Pilots from Air Force designated to be sent to Moon by 2040: ISRO Chief

The selected astronauts are currently undergoing mission-specific training at the Astronaut Training Facility (ATF) in Bengaluru

Following the monumental success of the Chandrayaan-3 lunar mission, the Indian Space Research Organisation (ISRO) is ramping up efforts to send Indian astronauts to the Moon by 2040, reports PTI.

ISRO Chief S Somanath revealed that four test pilots from the Indian Air Force have been designated as astronauts for the mission, the report states.

In an exclusive article for Manorama Yearbook 2024, Somanath said, “Looking ahead, ISRO aims to take the next step in space exploration with the Gaganyaan programme, planning to launch a crew of 2 to 3 Indian astronauts into Low Earth Orbit (LEO) for up to three days before safely returning them to a predefined site in Indian waters.”

The selected astronauts are currently undergoing mission-specific training at the Astronaut Training Facility (ATF) in Bengaluru, said Somanath, who is also Secretary, Department of Space, and Chairman of the Space Commission.

According to PTI, the Gaganyaan mission involves developing critical technologies, including a human-rated launch vehicle (HLVM3), an Orbital Module comprising a Crew Module (CM) and Service Module (SM), and life support systems.

Preceding the manned mission are two identical un-crewed missions (G1 & G2), Integrated Air Drop Test, Pad Abort Test, and Test Vehicle flights.

The Crew Module is designed for safe re-entry, and safety measures include a Crew Escape System (CES) for emergencies.

The first development flight of Test Vehicle (TV-D1) on October 21, 2023, successfully demonstrated in-flight abort of the Crew Escape System, Crew Module separation, and its safe recovery from the Bay of Bengal.

“The success of this test flight was crucial for subsequent unmanned missions and the ultimate human space mission, expected to be launched in 2025,” Somanath said.

Aditya L1, India's inaugural solar exploratory mission, is another significant project for ISRO, studying the Sun from the unique vantage point of Lagrange Point 1, he noted.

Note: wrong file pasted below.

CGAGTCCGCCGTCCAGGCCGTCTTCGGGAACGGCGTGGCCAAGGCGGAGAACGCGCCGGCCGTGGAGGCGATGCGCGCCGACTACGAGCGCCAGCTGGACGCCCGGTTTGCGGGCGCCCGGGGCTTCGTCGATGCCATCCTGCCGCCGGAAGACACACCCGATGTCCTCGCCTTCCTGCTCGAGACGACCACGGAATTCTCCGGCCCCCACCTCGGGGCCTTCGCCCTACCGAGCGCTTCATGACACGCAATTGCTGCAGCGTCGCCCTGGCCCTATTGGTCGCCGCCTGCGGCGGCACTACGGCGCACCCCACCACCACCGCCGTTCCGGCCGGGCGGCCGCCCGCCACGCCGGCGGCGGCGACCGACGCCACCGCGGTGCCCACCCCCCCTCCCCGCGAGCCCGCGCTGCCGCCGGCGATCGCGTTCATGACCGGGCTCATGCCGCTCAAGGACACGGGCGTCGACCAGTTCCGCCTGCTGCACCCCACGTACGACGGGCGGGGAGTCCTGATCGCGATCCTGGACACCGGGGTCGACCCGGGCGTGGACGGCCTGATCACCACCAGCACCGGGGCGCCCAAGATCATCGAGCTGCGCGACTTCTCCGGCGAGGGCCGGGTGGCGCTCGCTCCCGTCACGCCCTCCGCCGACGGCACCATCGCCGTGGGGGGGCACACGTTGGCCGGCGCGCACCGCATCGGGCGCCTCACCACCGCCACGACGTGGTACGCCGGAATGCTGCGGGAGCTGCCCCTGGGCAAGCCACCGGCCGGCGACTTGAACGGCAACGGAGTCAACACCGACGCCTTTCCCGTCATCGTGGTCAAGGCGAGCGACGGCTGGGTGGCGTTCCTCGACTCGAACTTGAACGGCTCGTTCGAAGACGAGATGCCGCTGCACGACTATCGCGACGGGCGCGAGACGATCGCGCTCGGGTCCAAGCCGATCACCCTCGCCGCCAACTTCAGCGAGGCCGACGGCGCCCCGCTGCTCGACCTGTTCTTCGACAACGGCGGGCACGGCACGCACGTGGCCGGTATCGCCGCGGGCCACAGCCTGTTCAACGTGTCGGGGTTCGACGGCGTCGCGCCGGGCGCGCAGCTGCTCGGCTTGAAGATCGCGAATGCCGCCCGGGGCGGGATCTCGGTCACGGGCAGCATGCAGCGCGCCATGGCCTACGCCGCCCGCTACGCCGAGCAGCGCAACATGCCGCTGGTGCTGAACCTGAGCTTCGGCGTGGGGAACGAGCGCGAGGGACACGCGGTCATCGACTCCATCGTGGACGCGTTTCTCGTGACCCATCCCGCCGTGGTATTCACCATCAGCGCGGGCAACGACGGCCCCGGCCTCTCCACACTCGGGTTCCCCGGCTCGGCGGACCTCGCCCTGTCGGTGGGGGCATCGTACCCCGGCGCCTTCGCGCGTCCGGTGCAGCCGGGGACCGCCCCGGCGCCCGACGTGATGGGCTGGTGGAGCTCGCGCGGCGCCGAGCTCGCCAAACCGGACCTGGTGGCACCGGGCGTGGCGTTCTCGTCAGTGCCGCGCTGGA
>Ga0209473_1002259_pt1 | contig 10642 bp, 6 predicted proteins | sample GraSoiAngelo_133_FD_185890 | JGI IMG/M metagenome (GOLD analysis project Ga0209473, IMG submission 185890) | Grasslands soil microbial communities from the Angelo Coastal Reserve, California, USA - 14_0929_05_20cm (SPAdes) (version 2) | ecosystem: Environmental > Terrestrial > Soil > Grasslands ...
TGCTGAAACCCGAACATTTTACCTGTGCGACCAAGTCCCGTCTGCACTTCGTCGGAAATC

Launched on September 2, Aditya L1 is on its intended path towards Sun-Earth Lagrange Point 1 (L1), approximately 1.5 million km from Earth, and is set to enter a Halo orbit in January 2024, Somanath explained.

He also highlighted the Chandrayaan-3 mission's historic achievement, leading to the declaration of August 23 as National Space Day in India by Prime Minister Narendra Modi.

In its 14-day mission life, Chandrayaan-3 provided valuable lunar data, discovering various elements in lunar soil.

Somanath outlined other ongoing and upcoming missions, including the Small Satellite Launch Vehicle (SSLV), Reusable Launch Vehicle (RLV) program, X-ray astronomy mission XPOSAT, Space Docking Experiment, and LOX-Methane engine.

“Together, these transformative initiatives define a new space saga in India's pursuit of space exploration, fostering scientific progress and an ever-expanding cosmic horizon.” Elaborating, he said SSLV, a three-stage launch vehicle, can launch a 500 kg satellite into 500 km planar orbit, and can accommodate multiple satellites.

Somanath expressed confidence in India's space programme reaching new heights, citing ambitious goals set by the prime minister, such as commissioning the Bharatiya Antariksha Station (Indian Space Station) by 2035 and embarking on interplanetary exploration, including a Venus Orbiter Mission and a Mars Lander, to strengthen India's global space presence.

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